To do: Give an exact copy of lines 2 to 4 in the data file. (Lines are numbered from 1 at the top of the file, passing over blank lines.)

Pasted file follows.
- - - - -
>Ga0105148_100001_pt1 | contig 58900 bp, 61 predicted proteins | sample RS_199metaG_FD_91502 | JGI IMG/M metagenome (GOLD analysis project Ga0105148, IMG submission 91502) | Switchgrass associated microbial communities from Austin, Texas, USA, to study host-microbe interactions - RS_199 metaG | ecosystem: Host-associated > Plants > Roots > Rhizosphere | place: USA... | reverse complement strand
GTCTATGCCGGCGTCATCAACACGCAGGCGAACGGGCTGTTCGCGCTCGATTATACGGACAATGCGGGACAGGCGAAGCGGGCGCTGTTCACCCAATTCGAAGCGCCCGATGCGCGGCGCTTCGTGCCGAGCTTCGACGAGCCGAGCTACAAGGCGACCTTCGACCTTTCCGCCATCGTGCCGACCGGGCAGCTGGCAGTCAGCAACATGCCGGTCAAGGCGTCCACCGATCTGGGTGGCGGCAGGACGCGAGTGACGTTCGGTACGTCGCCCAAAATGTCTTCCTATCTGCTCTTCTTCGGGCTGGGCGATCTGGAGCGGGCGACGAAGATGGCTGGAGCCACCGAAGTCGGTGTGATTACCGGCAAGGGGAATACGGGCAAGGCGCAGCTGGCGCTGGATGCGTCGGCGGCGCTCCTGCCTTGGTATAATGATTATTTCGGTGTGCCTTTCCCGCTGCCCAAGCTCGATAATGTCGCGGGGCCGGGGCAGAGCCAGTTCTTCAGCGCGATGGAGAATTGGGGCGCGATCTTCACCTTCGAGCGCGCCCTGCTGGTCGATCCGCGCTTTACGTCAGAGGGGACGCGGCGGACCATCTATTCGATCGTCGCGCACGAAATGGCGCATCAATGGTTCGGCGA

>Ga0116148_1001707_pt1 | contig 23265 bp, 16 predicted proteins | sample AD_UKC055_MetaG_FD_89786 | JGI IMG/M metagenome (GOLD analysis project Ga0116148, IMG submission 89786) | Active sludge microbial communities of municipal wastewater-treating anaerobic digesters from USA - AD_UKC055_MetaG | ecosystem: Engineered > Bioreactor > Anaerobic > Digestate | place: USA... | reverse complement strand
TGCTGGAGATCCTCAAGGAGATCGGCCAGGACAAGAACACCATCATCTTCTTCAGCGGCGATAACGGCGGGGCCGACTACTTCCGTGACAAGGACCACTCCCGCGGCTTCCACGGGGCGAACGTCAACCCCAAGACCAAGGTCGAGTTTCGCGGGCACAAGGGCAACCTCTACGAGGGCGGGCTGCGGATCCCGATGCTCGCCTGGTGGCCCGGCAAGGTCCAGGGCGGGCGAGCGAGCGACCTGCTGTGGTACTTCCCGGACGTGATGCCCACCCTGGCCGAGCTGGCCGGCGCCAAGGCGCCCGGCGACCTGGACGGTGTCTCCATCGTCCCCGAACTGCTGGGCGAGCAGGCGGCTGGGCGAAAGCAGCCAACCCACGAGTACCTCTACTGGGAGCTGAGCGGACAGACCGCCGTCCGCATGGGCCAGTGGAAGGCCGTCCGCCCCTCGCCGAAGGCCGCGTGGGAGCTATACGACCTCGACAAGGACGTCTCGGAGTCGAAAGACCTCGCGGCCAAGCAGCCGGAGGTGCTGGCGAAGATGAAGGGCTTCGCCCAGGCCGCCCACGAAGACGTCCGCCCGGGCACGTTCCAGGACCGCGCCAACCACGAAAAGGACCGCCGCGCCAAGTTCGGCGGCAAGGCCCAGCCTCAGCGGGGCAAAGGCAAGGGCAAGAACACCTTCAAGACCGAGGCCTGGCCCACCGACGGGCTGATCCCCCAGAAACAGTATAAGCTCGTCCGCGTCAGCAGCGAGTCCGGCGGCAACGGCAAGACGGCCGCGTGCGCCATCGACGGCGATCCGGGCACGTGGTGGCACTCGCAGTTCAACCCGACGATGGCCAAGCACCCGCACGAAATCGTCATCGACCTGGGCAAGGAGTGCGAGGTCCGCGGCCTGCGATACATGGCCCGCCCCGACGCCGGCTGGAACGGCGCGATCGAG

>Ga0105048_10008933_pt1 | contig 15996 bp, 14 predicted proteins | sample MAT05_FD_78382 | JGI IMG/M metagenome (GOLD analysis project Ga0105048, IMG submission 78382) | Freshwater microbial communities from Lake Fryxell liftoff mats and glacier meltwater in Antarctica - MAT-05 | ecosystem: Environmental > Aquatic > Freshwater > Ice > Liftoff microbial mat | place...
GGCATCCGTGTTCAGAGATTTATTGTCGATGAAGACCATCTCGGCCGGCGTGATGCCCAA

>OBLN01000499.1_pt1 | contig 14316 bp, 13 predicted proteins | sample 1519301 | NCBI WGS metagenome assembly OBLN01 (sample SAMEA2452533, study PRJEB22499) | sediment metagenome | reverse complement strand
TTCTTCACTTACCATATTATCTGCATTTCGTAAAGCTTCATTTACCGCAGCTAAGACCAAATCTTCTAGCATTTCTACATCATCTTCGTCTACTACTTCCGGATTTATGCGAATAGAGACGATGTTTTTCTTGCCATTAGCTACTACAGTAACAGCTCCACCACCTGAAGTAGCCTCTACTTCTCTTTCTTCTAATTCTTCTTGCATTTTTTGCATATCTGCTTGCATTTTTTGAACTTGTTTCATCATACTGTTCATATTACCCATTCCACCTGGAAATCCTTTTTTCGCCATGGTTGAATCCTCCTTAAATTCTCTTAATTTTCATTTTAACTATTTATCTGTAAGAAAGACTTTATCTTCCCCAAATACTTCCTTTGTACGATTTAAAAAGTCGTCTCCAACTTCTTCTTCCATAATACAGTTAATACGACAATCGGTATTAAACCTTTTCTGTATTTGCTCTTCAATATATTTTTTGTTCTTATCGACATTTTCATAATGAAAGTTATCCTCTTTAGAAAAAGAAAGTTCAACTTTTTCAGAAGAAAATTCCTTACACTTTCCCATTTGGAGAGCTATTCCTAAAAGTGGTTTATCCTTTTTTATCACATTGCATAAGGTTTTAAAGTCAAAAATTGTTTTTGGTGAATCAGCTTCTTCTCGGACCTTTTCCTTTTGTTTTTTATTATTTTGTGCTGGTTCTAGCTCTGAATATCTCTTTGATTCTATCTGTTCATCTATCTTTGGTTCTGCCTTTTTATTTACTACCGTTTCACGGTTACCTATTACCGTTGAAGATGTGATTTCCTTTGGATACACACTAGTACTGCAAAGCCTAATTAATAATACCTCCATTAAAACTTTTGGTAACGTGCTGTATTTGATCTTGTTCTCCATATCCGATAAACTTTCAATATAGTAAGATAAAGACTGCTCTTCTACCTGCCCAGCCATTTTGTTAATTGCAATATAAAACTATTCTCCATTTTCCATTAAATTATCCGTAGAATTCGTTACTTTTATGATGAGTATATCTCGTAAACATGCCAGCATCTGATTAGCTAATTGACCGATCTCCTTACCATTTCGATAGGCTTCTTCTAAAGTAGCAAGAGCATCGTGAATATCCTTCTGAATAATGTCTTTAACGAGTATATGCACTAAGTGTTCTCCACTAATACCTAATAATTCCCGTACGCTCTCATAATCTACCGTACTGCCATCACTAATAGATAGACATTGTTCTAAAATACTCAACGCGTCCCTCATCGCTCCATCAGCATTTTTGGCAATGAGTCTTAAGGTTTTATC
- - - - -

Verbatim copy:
GTCTATGCCGGCGTCATCAACACGCAGGCGAACGGGCTGTTCGCGCTCGATTATACGGACAATGCGGGACAGGCGAAGCGGGCGCTGTTCACCCAATTCGAAGCGCCCGATGCGCGGCGCTTCGTGCCGAGCTTCGACGAGCCGAGCTACAAGGCGACCTTCGACCTTTCCGCCATCGTGCCGACCGGGCAGCTGGCAGTCAGCAACATGCCGGTCAAGGCGTCCACCGATCTGGGTGGCGGCAGGACGCGAGTGACGTTCGGTACGTCGCCCAAAATGTCTTCCTATCTGCTCTTCTTCGGGCTGGGCGATCTGGAGCGGGCGACGAAGATGGCTGGAGCCACCGAAGTCGGTGTGATTACCGGCAAGGGGAATACGGGCAAGGCGCAGCTGGCGCTGGATGCGTCGGCGGCGCTCCTGCCTTGGTATAATGATTATTTCGGTGTGCCTTTCCCGCTGCCCAAGCTCGATAATGTCGCGGGGCCGGGGCAGAGCCAGTTCTTCAGCGCGATGGAGAATTGGGGCGCGATCTTCACCTTCGAGCGCGCCCTGCTGGTCGATCCGCGCTTTACGTCAGAGGGGACGCGGCGGACCATCTATTCGATCGTCGCGCACGAAATGGCGCATCAATGGTTCGGCGA

>Ga0116148_1001707_pt1 | contig 23265 bp, 16 predicted proteins | sample AD_UKC055_MetaG_FD_89786 | JGI IMG/M metagenome (GOLD analysis project Ga0116148, IMG submission 89786) | Active sludge microbial communities of municipal wastewater-treating anaerobic digesters from USA - AD_UKC055_MetaG | ecosystem: Engineered > Bioreactor > Anaerobic > Digestate | place: USA... | reverse complement strand
TGCTGGAGATCCTCAAGGAGATCGGCCAGGACAAGAACACCATCATCTTCTTCAGCGGCGATAACGGCGGGGCCGACTACTTCCGTGACAAGGACCACTCCCGCGGCTTCCACGGGGCGAACGTCAACCCCAAGACCAAGGTCGAGTTTCGCGGGCACAAGGGCAACCTCTACGAGGGCGGGCTGCGGATCCCGATGCTCGCCTGGTGGCCCGGCAAGGTCCAGGGCGGGCGAGCGAGCGACCTGCTGTGGTACTTCCCGGACGTGATGCCCACCCTGGCCGAGCTGGCCGGCGCCAAGGCGCCCGGCGACCTGGACGGTGTCTCCATCGTCCCCGAACTGCTGGGCGAGCAGGCGGCTGGGCGAAAGCAGCCAACCCACGAGTACCTCTACTGGGAGCTGAGCGGACAGACCGCCGTCCGCATGGGCCAGTGGAAGGCCGTCCGCCCCTCGCCGAAGGCCGCGTGGGAGCTATACGACCTCGACAAGGACGTCTCGGAGTCGAAAGACCTCGCGGCCAAGCAGCCGGAGGTGCTGGCGAAGATGAAGGGCTTCGCCCAGGCCGCCCACGAAGACGTCCGCCCGGGCACGTTCCAGGACCGCGCCAACCACGAAAAGGACCGCCGCGCCAAGTTCGGCGGCAAGGCCCAGCCTCAGCGGGGCAAAGGCAAGGGCAAGAACACCTTCAAGACCGAGGCCTGGCCCACCGACGGGCTGATCCCCCAGAAACAGTATAAGCTCGTCCGCGTCAGCAGCGAGTCCGGCGGCAACGGCAAGACGGCCGCGTGCGCCATCGACGGCGATCCGGGCACGTGGTGGCACTCGCAGTTCAACCCGACGATGGCCAAGCACCCGCACGAAATCGTCATCGACCTGGGCAAGGAGTGCGAGGTCCGCGGCCTGCGATACATGGCCCGCCCCGACGCCGGCTGGAACGGCGCGATCGAG